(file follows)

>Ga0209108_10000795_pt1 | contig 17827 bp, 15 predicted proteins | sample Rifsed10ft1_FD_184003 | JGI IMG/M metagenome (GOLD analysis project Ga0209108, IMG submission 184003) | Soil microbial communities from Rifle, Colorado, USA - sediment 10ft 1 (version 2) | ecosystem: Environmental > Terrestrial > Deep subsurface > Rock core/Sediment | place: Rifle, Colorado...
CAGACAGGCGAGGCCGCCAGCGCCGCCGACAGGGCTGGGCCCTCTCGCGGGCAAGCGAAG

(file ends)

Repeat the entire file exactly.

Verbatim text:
>Ga0209108_10000795_pt1 | contig 17827 bp, 15 predicted proteins | sample Rifsed10ft1_FD_184003 | JGI IMG/M metagenome (GOLD analysis project Ga0209108, IMG submission 184003) | Soil microbial communities from Rifle, Colorado, USA - sediment 10ft 1 (version 2) | ecosystem: Environmental > Terrestrial > Deep subsurface > Rock core/Sediment | place: Rifle, Colorado...
CAGACAGGCGAGGCCGCCAGCGCCGCCGACAGGGCTGGGCCCTCTCGCGGGCAAGCGAAG